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Special Reports

Long form, detailed reports where federal, state and local, and international Tax Notes contributors tackle a wide range of specialized topics including various tax laws, policies, and guidance.

Brian Hamer argues that recent decisions by Illinois’s Independent Tax Tribunal describe a troubling example of how some multinational taxpayers cross the line circumscribing responsible corporate conduct and show how legislative compromises made in the 1980s continue to threaten state tax bases.
Amy F. Nogid of Alston & Bird LLP continues her discussion of SALT issues for foreign businesses operating in the United States, addressing worldwide combination, extraterritorial income, and apportionment, as well as potential restraints on the ability to collect tax judgments from non-U.S. entities.
John L. Harrington considers the additional taxing rights and enhanced dispute prevention and resolution measures that pillars 1 and 2 would provide, as well as dispute prevention and resolution measures that could result, focusing on the challenges of reconciling these new “tax certainty” provisions with the noncompulsory payment rules in the new U.S. foreign tax credit regulations.
Amy F. Nogid with Alston & Bird LLP discusses some of the rules to which non-U.S. businesses must abide, federal constitutional provisions that apply to non-U.S. businesses, threshold taxability issues, and quirky local taxes that routinely fall under the radar of foreign businesses.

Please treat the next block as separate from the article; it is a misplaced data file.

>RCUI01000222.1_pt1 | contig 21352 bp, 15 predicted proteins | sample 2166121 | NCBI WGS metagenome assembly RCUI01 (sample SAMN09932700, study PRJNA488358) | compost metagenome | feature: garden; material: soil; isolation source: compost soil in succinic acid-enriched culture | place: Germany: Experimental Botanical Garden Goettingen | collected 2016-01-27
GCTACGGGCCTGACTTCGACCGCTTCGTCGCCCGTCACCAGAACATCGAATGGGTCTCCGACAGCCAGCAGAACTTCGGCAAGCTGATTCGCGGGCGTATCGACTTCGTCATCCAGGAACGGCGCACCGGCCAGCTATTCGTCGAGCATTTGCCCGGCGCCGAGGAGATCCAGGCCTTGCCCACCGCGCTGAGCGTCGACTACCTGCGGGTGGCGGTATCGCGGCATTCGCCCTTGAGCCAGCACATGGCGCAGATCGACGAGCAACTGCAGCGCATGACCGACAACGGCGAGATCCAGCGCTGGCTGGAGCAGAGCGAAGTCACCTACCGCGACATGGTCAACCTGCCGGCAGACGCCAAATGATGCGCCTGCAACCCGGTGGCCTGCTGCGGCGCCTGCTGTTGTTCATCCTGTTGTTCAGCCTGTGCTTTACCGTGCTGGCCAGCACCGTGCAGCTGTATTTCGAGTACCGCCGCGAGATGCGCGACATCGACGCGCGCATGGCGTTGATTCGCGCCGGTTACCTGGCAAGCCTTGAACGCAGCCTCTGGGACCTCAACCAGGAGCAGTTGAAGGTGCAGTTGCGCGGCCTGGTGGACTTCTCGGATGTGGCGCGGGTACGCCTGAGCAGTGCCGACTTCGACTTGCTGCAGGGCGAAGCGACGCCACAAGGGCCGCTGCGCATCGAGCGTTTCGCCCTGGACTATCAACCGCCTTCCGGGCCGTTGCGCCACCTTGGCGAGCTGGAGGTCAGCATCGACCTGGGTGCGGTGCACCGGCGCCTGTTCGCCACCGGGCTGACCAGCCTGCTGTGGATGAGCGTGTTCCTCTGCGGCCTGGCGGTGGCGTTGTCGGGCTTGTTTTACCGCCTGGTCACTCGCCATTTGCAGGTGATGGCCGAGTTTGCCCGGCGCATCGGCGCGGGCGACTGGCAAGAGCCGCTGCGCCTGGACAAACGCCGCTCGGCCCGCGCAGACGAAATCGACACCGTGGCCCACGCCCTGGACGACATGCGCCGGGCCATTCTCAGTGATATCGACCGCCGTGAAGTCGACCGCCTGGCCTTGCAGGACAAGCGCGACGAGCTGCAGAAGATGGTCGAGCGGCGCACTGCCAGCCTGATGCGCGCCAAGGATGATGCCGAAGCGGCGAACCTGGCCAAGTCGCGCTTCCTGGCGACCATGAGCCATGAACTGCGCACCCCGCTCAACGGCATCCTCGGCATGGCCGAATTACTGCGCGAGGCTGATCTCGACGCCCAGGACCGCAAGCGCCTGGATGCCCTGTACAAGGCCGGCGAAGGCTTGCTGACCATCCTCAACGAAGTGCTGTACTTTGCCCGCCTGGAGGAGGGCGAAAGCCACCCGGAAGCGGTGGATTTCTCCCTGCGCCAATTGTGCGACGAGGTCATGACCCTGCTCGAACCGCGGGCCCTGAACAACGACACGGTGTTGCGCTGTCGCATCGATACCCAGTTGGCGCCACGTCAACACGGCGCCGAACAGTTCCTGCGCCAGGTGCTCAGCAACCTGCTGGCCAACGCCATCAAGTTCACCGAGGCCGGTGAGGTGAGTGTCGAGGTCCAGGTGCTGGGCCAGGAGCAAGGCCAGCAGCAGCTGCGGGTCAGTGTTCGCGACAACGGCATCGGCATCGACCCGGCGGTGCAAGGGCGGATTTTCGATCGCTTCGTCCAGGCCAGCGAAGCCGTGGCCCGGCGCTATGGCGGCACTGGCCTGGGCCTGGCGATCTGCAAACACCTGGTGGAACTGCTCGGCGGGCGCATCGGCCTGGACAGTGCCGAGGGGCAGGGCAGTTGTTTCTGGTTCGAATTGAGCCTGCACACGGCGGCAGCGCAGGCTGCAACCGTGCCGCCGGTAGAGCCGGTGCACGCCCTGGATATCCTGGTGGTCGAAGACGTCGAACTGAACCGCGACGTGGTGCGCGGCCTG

J. Clifton Fleming Jr., Robert J. Peroni, and Stephen E. Shay explain that for U.S. corporations earning foreign-source active business income through controlled foreign corporations, pre-Tax Cuts and Jobs Act tax deferral planning is now largely obsolete and has been replaced with planning that centers on avoiding subpart F income and maximizing global intangible low-taxed income. They also explain that the low GILTI tax rates are a tax expenditure that fares poorly under cost-benefit analysis, even when taking into account the new U.S. corporate minimum tax and the possibility of modifications that would make the GILTI regime pillar 2 compliant.

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